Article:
When properly digested, this fiber portion has very little smell, especially after we let it compost for 7 days. At that point, it’s essentially a squishy soil and no longer resembles manure. We use that as bedding for our cows. In fact, we have one of the larger dairies in the U.S. in our area, so many of our neighbors (and by neighbors, we mean a 100-mile radius) use this renewable bedding for their cows with much success.
Now all of that sounds great, in theory, but digesters aren’t really made for 180-cow farms like ours. If you have 500 or more cows, the technology is pretty feasible, but still pretty risky. At 1,000 cows, you can nearly always make it work.
Despite that, we’re trying. It stops and sputters, at times things explode, and most importantly it costs (not makes) us a lot of money. But, a few years ago we tried adding whey from area cheese plants into the system. Whey is what’s left over after you coagulate (make curds) the milk. We can feed that to our cows… or send it to the digester.
When we added whey, things exploded, but this time in a good way – we made so much gas that we surpassed the governor on our engine because we added a tanker-load of whey at a time.
But, if we can add whey on a consistent basis, in theory keeping the “ration” for the digester in the same amount of manure and whey each day, we can make electricity, and maybe make a full-farm system that makes financial sense. Then, we hope to replicate this on other farms… and just maybe small farms everywhere could adopt the cheese/digester model we’re trying to build.
In addition to dairy cows, our farm also features Lowline Angus (bred for smaller size, to have a better carbon footprint and water efficiency) and an apple orchard. SIDENOTE: Alise just made apple sauce, you can see all her cooking creations on her blog: Put a Fork in it!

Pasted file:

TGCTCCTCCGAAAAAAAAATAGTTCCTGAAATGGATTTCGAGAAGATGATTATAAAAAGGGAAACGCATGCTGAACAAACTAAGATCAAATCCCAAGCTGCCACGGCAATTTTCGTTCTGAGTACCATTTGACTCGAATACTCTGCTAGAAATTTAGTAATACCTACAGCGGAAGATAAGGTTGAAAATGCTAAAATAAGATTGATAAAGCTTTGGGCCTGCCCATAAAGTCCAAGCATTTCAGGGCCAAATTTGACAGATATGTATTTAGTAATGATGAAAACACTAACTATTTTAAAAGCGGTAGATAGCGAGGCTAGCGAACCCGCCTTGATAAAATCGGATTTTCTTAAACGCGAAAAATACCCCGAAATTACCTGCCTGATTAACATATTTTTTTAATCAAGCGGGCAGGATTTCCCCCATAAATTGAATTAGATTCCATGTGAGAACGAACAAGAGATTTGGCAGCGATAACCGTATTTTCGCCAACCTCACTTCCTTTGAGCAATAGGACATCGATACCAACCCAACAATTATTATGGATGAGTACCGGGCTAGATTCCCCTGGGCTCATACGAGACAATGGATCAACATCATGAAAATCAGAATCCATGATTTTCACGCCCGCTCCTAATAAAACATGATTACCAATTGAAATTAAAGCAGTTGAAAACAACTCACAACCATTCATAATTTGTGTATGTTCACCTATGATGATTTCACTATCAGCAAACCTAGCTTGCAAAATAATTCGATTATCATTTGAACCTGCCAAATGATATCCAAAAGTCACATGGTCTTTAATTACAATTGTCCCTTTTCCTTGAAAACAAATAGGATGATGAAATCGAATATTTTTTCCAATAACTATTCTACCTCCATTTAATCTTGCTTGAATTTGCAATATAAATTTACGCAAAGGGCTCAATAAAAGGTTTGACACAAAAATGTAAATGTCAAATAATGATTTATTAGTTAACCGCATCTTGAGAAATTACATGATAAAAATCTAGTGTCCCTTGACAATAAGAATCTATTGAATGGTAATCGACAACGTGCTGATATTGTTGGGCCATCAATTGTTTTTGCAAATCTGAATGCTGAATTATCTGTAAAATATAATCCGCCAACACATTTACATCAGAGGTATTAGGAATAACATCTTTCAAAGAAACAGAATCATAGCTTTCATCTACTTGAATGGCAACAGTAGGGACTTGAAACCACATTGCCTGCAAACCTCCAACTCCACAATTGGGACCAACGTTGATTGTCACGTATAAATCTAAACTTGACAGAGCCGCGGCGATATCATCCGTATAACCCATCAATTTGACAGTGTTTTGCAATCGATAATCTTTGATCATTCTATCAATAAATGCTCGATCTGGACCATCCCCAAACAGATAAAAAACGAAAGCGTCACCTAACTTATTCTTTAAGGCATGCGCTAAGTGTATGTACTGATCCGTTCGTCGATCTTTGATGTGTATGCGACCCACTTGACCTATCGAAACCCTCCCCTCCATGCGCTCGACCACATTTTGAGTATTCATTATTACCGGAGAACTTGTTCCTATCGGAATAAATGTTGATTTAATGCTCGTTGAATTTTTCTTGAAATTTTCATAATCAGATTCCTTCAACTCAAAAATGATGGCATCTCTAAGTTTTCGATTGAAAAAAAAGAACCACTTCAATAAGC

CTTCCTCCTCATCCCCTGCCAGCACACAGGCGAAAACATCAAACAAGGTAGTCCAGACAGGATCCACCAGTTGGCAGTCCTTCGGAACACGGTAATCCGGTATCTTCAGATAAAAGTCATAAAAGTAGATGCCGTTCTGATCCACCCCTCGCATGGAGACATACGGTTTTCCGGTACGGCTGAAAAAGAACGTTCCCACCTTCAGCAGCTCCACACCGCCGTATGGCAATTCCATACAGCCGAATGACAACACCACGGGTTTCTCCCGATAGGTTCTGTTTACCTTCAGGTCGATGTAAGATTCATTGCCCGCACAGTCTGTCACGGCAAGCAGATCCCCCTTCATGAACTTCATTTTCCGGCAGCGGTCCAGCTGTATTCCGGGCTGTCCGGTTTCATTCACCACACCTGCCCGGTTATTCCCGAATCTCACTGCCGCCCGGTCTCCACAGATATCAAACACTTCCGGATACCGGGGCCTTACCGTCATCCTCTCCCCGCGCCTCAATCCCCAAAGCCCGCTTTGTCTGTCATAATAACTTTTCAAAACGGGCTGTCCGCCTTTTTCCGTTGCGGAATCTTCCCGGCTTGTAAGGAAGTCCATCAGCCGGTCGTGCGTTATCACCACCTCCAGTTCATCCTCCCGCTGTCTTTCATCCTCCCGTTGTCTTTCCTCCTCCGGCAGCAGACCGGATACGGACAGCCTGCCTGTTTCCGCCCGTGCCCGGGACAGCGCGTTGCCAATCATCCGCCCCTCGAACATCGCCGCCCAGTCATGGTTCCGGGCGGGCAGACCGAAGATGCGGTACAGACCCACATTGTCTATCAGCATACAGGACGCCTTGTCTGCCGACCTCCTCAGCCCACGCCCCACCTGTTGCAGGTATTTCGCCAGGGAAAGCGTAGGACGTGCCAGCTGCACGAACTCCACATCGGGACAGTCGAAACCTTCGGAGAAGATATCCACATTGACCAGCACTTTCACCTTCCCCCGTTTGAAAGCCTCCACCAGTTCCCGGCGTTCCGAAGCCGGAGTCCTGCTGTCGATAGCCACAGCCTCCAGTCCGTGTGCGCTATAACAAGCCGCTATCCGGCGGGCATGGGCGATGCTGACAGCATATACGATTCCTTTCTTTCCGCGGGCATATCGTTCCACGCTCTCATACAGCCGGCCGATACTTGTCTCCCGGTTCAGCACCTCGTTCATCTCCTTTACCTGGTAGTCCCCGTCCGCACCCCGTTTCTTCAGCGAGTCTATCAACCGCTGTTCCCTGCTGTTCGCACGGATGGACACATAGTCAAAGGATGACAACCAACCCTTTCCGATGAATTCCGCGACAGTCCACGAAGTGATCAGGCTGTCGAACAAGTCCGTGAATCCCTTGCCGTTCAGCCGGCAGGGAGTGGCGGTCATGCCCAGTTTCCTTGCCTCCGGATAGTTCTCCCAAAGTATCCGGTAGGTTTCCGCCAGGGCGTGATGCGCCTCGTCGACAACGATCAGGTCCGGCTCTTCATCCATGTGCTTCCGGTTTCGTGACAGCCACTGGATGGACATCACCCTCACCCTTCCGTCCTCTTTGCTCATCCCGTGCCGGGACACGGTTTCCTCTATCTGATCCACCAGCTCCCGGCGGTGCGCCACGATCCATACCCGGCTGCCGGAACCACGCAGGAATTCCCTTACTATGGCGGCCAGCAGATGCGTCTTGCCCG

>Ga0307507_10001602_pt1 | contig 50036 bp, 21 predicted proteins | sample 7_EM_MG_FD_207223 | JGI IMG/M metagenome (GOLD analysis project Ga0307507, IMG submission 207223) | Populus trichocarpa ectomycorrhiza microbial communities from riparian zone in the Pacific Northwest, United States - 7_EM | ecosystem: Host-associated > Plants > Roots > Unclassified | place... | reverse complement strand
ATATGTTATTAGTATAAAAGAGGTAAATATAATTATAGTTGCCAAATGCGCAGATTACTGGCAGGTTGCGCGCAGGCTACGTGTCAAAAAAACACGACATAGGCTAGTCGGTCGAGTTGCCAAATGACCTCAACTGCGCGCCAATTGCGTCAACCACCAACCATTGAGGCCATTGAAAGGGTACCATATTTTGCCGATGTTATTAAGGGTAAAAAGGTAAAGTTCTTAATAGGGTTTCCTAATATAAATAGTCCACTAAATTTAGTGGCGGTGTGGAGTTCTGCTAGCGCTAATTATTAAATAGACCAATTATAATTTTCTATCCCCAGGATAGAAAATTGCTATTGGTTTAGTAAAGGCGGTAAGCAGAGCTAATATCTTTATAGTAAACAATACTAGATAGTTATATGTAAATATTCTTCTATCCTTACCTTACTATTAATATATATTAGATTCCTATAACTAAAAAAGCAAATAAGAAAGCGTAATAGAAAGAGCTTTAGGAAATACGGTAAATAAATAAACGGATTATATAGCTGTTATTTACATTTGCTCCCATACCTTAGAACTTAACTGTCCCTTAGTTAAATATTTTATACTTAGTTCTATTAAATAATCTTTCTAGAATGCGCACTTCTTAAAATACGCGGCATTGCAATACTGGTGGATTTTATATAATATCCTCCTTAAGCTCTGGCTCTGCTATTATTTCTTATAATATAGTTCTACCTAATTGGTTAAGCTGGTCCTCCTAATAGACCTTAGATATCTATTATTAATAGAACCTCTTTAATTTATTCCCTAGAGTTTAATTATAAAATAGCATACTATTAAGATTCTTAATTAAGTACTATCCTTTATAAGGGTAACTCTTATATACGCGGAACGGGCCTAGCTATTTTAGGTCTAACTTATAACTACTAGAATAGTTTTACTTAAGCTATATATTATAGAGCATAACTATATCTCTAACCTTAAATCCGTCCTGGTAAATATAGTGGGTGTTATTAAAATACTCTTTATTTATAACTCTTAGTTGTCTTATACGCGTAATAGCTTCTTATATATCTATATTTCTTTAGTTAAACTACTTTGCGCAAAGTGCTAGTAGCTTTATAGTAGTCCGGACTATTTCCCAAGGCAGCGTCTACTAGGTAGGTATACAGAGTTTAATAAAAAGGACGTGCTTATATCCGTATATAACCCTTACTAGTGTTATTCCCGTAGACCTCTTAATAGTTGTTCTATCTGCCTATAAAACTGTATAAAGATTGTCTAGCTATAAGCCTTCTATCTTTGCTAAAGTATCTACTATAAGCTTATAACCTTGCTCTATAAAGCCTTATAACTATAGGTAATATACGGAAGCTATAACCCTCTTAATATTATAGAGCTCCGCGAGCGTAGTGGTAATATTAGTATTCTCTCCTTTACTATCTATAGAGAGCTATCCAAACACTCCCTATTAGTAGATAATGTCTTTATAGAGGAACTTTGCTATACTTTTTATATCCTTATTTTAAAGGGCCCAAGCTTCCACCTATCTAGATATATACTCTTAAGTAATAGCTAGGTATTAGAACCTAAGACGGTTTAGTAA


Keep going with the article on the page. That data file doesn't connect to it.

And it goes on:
KICKSTARTING OUR FUTURE
What’s keeping us busy now is our plant’s aforementioned Kickstarter campaign. Through Kickstarter.com, you can preorder our cheese, name a newborn calf, and come to an on-farm dinner where everything was harvested within about 100-yards of the table. Support has been great so far, and we may even meet our goal.
We’ve got a lot of work to do to make it to 100 percent, as Kickstarter is all-or-nothing. If we don’t raise the entire goal, we get zero, zilch, notta.
We would love if you could contribute or spread the word, and we hope you’ll agree that there is a reward there for everyone.
To check out the kick starter campaign for yourself click HERE
Lucas, Alise and Lucy Sjostrom
If you have a few minutes, you should watch this video of Alise talking about their farm and their dream. I love it!